ROBERT SIEGEL, Host:
As NPR's Laura Sydell reports, profit seekers are grabbing up domain names.
LAURA SYDELL: Like a lot of Americans, Jacob Rautenbake(ph) was glued to the television, learning the details of how U.S. forces got bin Laden.
JACOB RAUTENBAKE: And I thought, this is going to be an amazing movie.
SYDELL: The next thing Rautenbake did is run to his computer. For $11 he registered the domain name BinLadenFilm.com.
RAUTENBAKE: The best-case scenario is that we actually end up selling it to potentially a movie studio or a domain speculator who's trying to cash in off the film.
SYDELL: Rautenbake says he's already had a couple of offers, but he's holding out because he's heard there are several movies in the pipeline. Rautenbake's rush to cash in on the bin Laden death is far from unique.
CHRISTINE JONES: We saw a pretty significant spike in the number of names that were registered just after the announcement.
SYDELL: Christine Jones is the general counsel for GoDaddy.com, which is the largest domain name registrar. Jones says, in the first 15 hours after bin Laden's death, more than 1,500 new domain names related to the event were registered. That's more than in all of the last three years. They ran the gamut from OsamaDeadT.com, a site that sells T-shirts to celebrate his death, to OsamabinLadenDead.com. This kind of morbid speculation in domain names isn't unusual, says Jones.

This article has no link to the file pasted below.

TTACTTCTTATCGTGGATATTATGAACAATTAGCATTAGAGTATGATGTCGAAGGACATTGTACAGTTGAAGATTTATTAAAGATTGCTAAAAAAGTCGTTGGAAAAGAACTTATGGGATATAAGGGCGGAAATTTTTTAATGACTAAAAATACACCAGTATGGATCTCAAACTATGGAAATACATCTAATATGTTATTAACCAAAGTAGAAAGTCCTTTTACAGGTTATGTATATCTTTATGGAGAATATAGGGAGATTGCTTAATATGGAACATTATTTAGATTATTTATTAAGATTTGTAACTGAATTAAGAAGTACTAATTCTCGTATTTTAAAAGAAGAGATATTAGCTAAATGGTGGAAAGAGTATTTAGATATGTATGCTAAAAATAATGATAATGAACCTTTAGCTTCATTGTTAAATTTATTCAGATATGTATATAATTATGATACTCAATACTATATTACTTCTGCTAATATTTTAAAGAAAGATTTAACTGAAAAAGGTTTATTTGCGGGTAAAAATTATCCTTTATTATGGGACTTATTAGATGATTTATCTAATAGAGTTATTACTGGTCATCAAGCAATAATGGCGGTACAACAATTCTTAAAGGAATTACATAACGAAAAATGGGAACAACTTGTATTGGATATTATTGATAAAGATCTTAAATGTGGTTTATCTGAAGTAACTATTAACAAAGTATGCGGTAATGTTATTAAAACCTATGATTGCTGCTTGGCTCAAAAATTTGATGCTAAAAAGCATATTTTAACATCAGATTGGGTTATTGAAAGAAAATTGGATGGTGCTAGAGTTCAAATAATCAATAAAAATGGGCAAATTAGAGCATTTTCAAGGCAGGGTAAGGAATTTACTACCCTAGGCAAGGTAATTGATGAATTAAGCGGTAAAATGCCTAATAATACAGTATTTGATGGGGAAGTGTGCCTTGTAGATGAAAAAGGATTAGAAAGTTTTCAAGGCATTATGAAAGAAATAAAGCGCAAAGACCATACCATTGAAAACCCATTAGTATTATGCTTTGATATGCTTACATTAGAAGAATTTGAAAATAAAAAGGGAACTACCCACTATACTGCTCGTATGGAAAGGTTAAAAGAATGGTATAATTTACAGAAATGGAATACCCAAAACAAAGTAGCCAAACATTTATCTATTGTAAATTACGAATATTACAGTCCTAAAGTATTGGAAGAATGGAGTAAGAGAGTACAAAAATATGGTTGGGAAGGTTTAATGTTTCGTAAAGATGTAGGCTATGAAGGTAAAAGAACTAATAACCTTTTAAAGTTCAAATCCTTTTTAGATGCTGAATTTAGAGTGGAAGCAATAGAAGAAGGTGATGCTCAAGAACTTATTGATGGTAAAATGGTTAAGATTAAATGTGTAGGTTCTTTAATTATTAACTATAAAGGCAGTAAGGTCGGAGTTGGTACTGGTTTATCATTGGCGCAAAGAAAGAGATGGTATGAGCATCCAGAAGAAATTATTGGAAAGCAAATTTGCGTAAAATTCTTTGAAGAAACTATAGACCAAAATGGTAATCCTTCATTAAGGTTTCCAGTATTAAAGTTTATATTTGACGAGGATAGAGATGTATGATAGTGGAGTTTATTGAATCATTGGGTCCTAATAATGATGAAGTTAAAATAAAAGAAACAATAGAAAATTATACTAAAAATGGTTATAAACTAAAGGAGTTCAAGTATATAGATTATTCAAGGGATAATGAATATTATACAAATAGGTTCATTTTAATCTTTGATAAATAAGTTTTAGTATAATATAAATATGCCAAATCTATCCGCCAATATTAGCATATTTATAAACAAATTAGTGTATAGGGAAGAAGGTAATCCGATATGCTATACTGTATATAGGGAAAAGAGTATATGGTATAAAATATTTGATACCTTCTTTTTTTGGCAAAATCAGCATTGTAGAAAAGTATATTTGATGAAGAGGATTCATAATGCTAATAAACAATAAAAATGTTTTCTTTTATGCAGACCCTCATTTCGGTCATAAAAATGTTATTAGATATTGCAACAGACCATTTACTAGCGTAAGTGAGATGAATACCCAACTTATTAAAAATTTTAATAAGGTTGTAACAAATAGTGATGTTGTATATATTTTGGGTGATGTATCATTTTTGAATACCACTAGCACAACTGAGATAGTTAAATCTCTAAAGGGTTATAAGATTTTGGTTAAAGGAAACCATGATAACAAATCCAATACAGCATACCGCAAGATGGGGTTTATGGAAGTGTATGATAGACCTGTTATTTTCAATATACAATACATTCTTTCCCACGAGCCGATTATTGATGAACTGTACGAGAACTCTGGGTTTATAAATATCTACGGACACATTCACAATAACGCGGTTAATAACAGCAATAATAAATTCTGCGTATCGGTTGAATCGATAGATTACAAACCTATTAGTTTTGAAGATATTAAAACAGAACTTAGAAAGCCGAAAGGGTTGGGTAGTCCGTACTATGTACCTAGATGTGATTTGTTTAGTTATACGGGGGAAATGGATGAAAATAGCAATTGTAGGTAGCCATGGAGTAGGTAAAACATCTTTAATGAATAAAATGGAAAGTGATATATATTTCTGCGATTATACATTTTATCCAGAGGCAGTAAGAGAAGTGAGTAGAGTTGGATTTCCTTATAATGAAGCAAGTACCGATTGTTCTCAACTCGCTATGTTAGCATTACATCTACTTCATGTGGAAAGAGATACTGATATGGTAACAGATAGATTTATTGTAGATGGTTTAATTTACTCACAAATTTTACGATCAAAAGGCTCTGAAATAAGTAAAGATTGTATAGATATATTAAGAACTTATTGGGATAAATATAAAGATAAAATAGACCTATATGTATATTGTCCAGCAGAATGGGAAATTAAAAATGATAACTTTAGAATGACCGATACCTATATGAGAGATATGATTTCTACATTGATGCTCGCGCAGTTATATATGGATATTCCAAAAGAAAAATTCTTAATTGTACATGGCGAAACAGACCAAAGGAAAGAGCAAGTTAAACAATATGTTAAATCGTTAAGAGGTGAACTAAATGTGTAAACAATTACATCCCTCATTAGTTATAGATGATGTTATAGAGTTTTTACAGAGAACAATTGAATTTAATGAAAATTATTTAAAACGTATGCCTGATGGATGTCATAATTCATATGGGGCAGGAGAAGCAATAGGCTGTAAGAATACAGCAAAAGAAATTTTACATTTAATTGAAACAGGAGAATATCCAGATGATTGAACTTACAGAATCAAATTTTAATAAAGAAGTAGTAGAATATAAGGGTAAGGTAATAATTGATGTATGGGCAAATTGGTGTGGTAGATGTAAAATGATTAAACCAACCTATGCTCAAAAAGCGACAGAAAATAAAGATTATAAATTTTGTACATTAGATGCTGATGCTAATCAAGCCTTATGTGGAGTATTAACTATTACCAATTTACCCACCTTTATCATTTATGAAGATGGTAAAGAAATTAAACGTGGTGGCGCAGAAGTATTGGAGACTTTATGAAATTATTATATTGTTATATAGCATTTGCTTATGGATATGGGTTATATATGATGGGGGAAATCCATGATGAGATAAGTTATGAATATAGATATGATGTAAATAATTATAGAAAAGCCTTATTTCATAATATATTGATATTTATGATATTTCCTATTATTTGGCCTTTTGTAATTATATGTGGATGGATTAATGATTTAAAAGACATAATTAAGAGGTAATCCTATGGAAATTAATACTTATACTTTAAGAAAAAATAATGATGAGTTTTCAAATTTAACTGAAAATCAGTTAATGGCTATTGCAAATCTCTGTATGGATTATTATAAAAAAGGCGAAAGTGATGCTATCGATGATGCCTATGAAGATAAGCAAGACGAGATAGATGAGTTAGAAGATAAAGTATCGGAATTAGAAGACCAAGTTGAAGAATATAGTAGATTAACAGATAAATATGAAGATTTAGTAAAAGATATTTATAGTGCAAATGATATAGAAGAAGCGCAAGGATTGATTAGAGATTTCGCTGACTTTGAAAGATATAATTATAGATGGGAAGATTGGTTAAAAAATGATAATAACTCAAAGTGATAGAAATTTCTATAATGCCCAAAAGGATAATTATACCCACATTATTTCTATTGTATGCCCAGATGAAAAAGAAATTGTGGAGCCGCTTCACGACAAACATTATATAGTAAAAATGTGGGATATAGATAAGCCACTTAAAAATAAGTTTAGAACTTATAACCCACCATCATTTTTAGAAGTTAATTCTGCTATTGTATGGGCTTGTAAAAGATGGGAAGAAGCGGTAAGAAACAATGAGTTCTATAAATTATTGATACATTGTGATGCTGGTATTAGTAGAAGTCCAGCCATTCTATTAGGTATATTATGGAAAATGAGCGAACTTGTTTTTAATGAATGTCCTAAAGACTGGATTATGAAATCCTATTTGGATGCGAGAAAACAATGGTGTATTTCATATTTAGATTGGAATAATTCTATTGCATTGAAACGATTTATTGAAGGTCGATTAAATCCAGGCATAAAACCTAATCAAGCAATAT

JONES: 9/11, we saw a big spike, Michael Jackson's death, the Virginia Tech shootings, anything that has big media attention pointed at it, there will be a spike in the domain names registered.
SYDELL: Clearly nothing is sacred in this domain. When the last pope died, Jones says people registered what they thought might be the name of the next pope.
JONES: And I'll be darned if somebody didn't figure it out and registered the name of the new pope before the name of the new pope was announced.
SYDELL: But most of the time, no one makes any money, says Andrew Allemann, the editor of Domain Name Wire, which follows the industry.
ANDREW ALLEMANN: They're listed on eBay trying to find someone who will pay for it, but rarely is that the case.
SYDELL: Laura Sydell, NPR News.
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